Risk of self-injury by patients using video otoendoscopes aimed at home market
Middle grade, North Manchester General Hospital Department of Ear Nose and Throat Delaunay’s Road Manchester, United Kingdom.
Received Date: 23/11/2021; Published Date: 27/12/2021
*Corresponding author: Waqas Jamil, Middle grade, North Manchester General Hospital Department of Ear Nose and Throat Delaunay’s Road Manchester, United Kingdom.
Email address: email@example.com
To the Editor
The Bulletin of the Royal College of Surgeons of England
We have recently become aware of new small (2.2mm to 5.5mm) ear wax removal endoscopes (similar to otoendoscopes) aimed at the home market (See Figure 1). These are powered by USB attachments and can be viewed on mobile phones or home PCs. They are targeted at the home market for examination of ears, nose, and mouths and even some sellers advocate using their use on pets too. They often come with attachments to allow ear cleaning of wax and removal of foreign bodies etc. These are available on various online seller websites and can cost as little as £11.
Figure 1: Showing home ear wax removal kit.
These have been available for purchase for a few years, but we were not aware of them until we started having some patients attend our emergency ENT clinic recently having damaged their ear canals with them during use. In one case, a child presented with extensive abrasions/laceration of the ear canal after her mother attempted to clean wax from the child’s ears. Similarly, looking at the customer reviews on these online seller websites, other buyers have reported harm using these devices i.e. bleeding from the ear, pushing ear wax further in the ear canal and resulting in hearing loss [1,2]. Having purchased one of these items for home research, we found the otoendoscope unwieldy and it was difficult to gain a good image. Also, with mono-ocular vision, there is no depth perception, consequently this may increase the risk of self-injury for new/untrained users.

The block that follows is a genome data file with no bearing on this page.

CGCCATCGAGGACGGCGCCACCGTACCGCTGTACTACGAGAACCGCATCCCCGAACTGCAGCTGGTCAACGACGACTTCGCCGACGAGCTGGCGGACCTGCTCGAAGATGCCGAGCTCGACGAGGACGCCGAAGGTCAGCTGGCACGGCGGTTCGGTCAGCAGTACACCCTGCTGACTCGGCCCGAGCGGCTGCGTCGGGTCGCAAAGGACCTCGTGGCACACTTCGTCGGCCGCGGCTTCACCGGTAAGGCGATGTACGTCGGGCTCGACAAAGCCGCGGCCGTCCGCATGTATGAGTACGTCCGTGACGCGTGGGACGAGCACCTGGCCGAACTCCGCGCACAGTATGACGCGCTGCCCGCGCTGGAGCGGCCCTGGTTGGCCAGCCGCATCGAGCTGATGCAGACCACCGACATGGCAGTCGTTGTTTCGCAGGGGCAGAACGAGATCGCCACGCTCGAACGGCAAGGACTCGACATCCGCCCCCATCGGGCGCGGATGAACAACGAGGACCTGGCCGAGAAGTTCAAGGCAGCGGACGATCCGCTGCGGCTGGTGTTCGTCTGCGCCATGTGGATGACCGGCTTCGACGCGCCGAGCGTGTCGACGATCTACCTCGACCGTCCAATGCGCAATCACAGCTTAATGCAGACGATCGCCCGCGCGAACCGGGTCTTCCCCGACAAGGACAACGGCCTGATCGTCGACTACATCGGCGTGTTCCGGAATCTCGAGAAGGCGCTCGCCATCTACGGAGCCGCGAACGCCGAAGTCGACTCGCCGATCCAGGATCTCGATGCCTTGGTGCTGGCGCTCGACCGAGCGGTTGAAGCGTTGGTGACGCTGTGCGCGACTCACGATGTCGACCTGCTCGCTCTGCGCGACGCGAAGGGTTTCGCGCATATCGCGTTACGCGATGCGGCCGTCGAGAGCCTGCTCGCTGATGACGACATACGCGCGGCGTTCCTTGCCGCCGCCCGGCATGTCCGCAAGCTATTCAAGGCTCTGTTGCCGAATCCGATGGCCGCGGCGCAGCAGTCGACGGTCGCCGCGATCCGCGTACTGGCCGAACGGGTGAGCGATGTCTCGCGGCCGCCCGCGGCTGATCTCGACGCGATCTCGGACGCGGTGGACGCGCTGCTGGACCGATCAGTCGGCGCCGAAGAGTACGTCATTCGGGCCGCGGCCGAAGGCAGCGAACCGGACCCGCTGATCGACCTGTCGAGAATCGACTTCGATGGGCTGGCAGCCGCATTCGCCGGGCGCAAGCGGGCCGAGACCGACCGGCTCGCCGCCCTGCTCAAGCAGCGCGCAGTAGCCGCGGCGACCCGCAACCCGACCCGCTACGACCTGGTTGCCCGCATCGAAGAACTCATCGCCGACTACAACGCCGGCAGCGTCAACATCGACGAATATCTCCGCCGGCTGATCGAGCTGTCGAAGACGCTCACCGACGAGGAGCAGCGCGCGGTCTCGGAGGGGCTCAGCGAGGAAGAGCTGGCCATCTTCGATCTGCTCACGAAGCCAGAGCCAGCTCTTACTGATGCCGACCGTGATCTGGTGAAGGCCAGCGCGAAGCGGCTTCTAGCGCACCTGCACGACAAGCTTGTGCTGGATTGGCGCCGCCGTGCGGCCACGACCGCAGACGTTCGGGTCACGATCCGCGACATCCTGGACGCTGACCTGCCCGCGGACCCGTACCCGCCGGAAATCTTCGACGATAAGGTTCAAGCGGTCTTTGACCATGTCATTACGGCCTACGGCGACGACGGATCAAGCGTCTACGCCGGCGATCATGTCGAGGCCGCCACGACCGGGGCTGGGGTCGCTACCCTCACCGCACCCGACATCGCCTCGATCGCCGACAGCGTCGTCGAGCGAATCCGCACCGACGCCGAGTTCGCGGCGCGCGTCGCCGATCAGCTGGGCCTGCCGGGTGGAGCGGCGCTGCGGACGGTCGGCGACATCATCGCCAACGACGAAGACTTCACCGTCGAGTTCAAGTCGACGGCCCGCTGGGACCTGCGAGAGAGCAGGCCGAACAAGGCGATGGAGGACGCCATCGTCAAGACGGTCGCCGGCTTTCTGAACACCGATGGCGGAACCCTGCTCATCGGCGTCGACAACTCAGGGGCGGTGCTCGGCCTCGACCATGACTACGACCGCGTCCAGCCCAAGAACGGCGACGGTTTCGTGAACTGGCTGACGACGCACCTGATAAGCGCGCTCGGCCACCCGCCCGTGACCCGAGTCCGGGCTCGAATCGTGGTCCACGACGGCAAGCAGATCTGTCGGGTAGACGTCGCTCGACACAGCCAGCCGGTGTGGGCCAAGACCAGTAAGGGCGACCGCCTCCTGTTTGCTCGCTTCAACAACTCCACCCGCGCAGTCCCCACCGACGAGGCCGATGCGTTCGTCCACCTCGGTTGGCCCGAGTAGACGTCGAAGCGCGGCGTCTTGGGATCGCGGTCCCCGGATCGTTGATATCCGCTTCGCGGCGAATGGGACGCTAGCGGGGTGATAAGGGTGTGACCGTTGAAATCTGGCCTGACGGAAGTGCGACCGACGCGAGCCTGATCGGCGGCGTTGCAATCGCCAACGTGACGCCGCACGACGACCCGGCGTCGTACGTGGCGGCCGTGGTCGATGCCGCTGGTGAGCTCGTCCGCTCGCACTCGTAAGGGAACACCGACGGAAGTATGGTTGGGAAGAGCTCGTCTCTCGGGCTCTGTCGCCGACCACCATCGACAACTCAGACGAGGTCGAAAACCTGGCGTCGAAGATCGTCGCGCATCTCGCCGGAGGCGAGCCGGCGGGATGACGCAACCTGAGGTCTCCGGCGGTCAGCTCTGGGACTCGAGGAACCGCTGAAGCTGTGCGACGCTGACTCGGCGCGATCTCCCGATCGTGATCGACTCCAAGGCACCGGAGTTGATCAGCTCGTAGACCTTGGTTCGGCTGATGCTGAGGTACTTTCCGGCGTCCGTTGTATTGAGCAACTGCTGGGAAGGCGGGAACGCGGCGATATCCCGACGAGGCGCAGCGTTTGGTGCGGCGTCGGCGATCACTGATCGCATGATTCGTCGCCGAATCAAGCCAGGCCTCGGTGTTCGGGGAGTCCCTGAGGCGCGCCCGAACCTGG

Whilst such devices may well be helpful in the current COVID crisis and could be used for telemedicine to help with distant patient examination during lockdowns [3,4], we would like to highlight the potential dangers of the use of these items by the public.
No financial disclosure.
Conflict of Interest
None to declare.
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